The State Library has closed but that doesn’t mean you can’t get your book fix
02.04.2020

The State Library has closed but that doesn’t mean you can’t get your book fix

Words by Emily-Layne Kapetanovic

Their online platform is limitless.

In an effort to protect its visitors, staff and volunteers, the State Library Victoria (SLV) is now physically closed to the public. But if you enjoy spending your time glancing over the library’s expansive collection of art, books and family records (to name a few) don’t fret because the library has not shut its doors completely. You can now peruse 4.1 million digital collection items online and get lost in a treasure trove of galleries, exhibition content, videos, stories, music and more. Even though you might be in isolation, you can still transport your mind.

The same collections but digital

Obviously the SLV is known for its books but did you know it also plays host to thousands of journals, newspapers, diaries, personal manuscripts, maps, comics and even old advertising and theatre programs. If you’re in the mood for researching, you can access all the information online or use the research guides which have been compiled by the very talented librarians to get a start. Additionally, you can dive into the 170,000 copyright-free images, maps and architectural drawings.

Ask a librarian

If you’ve got a question and you don’t know who to turn to, you can ask a librarian online. Let the experts point you in the right direction with your research; they can answer any library-related questions that may come up. Whether its 19th-century Indian rainfall records, WWI diaries or more simple questions about navigating the website, the librarians have got you.

Wander the galleries, virtually

If you fancy looking over some exquisite artworks, then look no further than the State Library’s online galleries. If you prefer photography, you could explore Peter Wille’s photographs of Melbourne architectural wonders or if you’re more into paintings then perhaps delve into the library’s 2016 winter exhibit, Heroes and Villains: Strutt’s Australia. These and other collections are online and available for you to get lost in.

Video and audio archives

If you’ve ever missed out on a lecture, event or one of the many talks that the State Library has hosted, chances are you’ll be able to find it in the video and audio archives. Browse their extensive collection which includes videos and audio looking at history and politics, literature, slam poetry and journalism among many other topics. Check out Molly Meldrum chatting about the legacy of Countdown with Myf Warhurst to get you started.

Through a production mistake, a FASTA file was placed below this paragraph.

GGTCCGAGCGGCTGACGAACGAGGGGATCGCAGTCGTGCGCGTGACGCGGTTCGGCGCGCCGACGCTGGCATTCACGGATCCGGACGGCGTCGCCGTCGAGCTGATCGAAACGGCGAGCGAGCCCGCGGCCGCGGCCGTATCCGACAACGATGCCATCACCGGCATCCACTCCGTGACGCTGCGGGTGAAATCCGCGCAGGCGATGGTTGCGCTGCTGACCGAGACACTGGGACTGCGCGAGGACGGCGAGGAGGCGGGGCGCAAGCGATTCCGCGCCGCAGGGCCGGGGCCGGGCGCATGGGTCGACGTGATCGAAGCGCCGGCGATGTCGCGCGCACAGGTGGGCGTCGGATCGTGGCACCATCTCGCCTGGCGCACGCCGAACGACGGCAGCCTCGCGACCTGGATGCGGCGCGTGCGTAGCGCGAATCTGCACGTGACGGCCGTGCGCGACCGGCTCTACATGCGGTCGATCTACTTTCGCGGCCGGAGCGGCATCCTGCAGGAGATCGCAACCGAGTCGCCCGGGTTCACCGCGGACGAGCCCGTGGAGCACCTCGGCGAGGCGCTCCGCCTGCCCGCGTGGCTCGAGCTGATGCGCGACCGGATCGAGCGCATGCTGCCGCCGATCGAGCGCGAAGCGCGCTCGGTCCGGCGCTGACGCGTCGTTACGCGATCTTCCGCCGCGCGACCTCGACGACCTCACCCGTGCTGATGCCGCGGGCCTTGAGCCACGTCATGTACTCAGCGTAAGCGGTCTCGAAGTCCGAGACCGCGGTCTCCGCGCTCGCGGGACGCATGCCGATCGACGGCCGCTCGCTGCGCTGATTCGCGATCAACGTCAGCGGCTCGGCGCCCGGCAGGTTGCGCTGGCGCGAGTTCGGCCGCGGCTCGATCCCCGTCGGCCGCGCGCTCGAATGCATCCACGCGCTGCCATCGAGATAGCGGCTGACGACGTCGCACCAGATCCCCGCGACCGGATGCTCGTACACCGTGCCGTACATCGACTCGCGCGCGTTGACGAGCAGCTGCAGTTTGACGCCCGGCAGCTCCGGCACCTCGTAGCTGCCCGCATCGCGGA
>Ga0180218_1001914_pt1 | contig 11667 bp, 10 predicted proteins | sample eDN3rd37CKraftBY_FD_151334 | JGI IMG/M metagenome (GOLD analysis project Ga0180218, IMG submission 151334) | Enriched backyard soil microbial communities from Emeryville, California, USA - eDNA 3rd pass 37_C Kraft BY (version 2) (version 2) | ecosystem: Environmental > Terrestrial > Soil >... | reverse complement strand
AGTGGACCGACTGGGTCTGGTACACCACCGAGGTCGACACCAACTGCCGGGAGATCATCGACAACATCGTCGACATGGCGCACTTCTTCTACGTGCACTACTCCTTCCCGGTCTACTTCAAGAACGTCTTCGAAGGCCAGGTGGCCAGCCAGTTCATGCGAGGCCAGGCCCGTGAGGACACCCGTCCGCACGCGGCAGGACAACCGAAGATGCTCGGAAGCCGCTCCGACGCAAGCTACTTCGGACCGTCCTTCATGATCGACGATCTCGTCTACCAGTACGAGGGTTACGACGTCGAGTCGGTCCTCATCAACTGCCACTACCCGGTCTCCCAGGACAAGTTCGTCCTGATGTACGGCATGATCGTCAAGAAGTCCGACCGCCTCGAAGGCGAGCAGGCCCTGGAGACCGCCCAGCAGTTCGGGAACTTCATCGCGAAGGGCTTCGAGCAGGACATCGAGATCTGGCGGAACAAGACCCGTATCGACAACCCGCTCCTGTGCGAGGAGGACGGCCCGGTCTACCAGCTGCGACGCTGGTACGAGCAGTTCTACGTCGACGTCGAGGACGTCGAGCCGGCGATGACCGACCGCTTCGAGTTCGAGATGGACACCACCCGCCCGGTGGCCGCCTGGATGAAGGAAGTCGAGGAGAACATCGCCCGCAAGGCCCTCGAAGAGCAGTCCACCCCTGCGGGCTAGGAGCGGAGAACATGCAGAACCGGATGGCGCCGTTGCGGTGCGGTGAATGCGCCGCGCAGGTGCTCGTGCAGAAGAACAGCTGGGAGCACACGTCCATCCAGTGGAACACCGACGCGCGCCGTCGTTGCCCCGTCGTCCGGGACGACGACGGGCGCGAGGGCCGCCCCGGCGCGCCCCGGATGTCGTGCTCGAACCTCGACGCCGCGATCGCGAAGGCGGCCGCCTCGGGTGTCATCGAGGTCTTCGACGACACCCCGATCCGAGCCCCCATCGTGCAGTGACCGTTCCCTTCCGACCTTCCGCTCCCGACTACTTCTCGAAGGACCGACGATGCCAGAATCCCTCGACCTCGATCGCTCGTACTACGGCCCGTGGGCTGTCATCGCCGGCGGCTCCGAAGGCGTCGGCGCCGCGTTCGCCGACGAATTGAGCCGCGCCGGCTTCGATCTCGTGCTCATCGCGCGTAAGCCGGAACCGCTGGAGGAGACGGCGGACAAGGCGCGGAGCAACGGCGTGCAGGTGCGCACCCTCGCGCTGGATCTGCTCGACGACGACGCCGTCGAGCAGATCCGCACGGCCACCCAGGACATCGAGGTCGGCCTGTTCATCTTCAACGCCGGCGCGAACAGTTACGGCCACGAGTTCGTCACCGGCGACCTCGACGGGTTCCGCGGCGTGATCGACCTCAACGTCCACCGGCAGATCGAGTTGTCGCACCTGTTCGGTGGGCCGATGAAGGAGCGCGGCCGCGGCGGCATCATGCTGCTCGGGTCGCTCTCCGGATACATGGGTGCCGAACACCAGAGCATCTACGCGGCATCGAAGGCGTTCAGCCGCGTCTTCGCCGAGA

Learning material

If you’re a university or secondary school student and looking for a few extra skills, this is the place for you. The State Library presents Ergo, an online resource that anyone can use at any time. Ergo’s main aim is to promote research skills and develop critical thinking by exploring key features in Victorian history through the Library’s resources. Need to scrub up on a few things before your tute this week, here you go.

Blogs

If you’re looking for fresh content, the Library regularly publishes blogs on a multitude of topics including music, Australian history and genealogy to name a few. Get started with their most popular posts which include 550+ historical aerial photographs, an exploration into Melbourne slums dating all the way back to the 1850s and a story on “Eight women from Australia’s history you should know”.

Learn about your family history

Now is the perfect time to get lost in a sea of records and diaries and discover your family tree. You can get started by looking through the Library’s online family history research tools and resources. Eager to discover who your second cousin, twice removed is? SLV’s family history resources are just what you need. Get learning.

If you’re a member…

If you’re a member of SLV, then you can access the Library’s database to download an assortment of e-books including their 19,000 nonfiction ebooks, stream music and read a wide range of journals and articles. If you’re not a member, don’t stress, you can sign up for free via their website.

We’ve barely scratched the surface; if you’re curious about what resources the State Library Victoria has available online head to their website for more info.

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